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Please help me to solve this integration problem

  1. Mar 5, 2014 #1

    lap

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    Integrate ( (sqrt (x^2 - 9))/x )( exp x^2 )( cos 7x )( sin(x^4 + 5x^2 + 100) ) dx
    with upper limit = 3 and lower limit = -3

    I have tried to use integration by part and set u = ( (sqrt (x^2 - 9))/x )( exp x^2 ) and
    dv = ( cos 7x )( sin(x^4 + 5x^2 + 100) ) dx
     
    Last edited: Mar 5, 2014
  2. jcsd
  3. Mar 5, 2014 #2

    adjacent

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    What have you tried so far?
     
  4. Mar 5, 2014 #3

    Ray Vickson

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    I very much doubt there is any closed-form formula for the antiderivative, so you probably need to contemplate numerical integration for the general case of ##\int_a^b f(x) \, dx##. However, before doing that, sit down and think carefully about your specific problem.
     
  5. Mar 5, 2014 #4

    lap

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    How to integrate ( (sqrt (x^2 - 9))/x )( exp x^2 )( cos 7x )( sin(x^4 + 5x^2 + 100) ) dx ?
     
  6. Mar 5, 2014 #5

    Ray Vickson

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    I have already told you it cannot be done with formulas---even very long ones having billions of complicated terms and taking millions of pages to write out. However, that was not your original question: you wanted ##\int_{-3}^3 f(x) \, dx##. As I suggested, think hard about the problem first.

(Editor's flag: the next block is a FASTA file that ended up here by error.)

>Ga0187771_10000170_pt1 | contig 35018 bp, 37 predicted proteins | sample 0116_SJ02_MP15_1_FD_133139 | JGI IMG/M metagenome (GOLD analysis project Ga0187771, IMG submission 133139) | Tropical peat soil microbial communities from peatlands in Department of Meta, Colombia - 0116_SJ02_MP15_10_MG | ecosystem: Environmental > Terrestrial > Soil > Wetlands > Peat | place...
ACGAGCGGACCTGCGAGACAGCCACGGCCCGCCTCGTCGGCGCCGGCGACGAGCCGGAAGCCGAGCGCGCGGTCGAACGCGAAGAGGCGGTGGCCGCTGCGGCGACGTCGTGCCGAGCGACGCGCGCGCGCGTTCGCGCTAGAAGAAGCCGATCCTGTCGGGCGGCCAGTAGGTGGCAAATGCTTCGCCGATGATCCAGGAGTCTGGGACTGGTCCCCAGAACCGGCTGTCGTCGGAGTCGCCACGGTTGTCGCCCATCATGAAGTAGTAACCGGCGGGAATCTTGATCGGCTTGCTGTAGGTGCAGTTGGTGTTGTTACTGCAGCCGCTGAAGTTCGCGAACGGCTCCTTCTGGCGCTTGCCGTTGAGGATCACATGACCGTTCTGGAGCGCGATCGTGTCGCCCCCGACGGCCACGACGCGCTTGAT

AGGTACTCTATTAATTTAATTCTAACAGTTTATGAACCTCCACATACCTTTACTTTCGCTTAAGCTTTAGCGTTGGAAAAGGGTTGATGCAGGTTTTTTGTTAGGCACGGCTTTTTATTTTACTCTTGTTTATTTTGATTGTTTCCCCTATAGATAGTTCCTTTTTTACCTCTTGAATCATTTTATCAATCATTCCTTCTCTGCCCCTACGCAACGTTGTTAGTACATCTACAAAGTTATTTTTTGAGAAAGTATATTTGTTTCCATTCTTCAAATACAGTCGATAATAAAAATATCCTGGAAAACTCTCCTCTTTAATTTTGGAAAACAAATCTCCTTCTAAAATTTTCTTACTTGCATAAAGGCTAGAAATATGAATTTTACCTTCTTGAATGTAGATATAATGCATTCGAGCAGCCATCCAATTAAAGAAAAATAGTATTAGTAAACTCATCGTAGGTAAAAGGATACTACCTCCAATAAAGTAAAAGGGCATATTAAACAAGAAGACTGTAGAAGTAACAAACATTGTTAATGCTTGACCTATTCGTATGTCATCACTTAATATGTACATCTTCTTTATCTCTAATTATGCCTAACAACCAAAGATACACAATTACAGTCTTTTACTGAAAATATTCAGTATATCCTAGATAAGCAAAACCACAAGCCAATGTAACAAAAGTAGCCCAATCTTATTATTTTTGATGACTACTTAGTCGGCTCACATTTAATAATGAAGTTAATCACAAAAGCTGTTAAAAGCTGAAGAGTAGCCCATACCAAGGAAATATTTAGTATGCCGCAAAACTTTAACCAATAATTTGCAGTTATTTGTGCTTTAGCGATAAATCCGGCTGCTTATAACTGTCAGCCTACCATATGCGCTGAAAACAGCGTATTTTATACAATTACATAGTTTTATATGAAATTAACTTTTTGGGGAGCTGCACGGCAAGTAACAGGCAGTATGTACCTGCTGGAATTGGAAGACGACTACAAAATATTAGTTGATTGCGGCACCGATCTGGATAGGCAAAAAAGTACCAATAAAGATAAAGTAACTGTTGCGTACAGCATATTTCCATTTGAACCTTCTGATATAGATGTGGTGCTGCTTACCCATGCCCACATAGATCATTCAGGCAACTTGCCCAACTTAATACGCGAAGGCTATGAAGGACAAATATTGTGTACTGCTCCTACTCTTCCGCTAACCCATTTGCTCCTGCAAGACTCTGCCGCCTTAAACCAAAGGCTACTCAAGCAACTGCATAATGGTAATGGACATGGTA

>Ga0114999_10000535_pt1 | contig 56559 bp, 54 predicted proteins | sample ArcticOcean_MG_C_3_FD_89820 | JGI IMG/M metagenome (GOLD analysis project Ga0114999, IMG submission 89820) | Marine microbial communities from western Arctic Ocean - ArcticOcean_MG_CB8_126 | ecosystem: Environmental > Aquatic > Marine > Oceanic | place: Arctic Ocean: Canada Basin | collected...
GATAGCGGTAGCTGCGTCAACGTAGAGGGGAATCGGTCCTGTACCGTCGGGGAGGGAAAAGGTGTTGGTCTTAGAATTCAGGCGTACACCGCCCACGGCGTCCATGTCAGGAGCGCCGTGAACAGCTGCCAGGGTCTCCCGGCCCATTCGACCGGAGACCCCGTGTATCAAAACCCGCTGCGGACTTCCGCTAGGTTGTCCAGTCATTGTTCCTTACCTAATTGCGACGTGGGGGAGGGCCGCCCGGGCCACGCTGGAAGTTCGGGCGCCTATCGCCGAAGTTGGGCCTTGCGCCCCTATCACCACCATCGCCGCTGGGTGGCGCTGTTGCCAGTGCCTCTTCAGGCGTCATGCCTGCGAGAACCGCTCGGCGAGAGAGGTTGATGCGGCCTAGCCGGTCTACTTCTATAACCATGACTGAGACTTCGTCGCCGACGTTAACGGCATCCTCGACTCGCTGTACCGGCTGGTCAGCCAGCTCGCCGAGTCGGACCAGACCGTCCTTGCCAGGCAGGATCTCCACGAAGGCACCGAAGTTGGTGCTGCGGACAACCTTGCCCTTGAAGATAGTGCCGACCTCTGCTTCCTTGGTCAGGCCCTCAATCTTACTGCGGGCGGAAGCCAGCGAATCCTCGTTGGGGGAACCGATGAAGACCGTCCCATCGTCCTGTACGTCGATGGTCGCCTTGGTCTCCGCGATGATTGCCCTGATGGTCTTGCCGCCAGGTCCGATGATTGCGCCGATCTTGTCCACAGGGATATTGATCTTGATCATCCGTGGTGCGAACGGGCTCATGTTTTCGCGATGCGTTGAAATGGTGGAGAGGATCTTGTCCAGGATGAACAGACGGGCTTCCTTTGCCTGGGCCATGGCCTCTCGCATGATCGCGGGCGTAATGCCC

7. Mar 6, 2014 #6

    lap

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    The answer is 0 ?
     
  8. Mar 6, 2014 #7
    The answer is correct but can you prove it?
     
  9. Mar 6, 2014 #8

    lap

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    I know the answer is 0 because the positive area canceled the negative area but I don't know how to prove it
     
  10. Mar 6, 2014 #9

    Dick

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    If f(x) is that big expression you are integrating, can you prove that f(-x)=(-f(x))? Then show ##\int_{-a}^0 f(x) dx = -\int_{0}^a f(x) dx##.
     
    Last edited: Mar 6, 2014
  11. Mar 6, 2014 #10

    lap

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    I proved that f(-x)=(-f(x)) and solved it. Thank you very much !
     
  12. Mar 6, 2014 #11

    HallsofIvy

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    In order to use symmetry here you must also show that this is not an improper integral. Your integrand is a fraction with sin(x^4+ 5x^2+ 100) in the denominator. Can you show that this never 0 for x between -3 and 3?
     
  13. Mar 6, 2014 #12
    There is an x in the denominator instead of sine. Moreover, the function doesn't seem to defined within the given limits.
     
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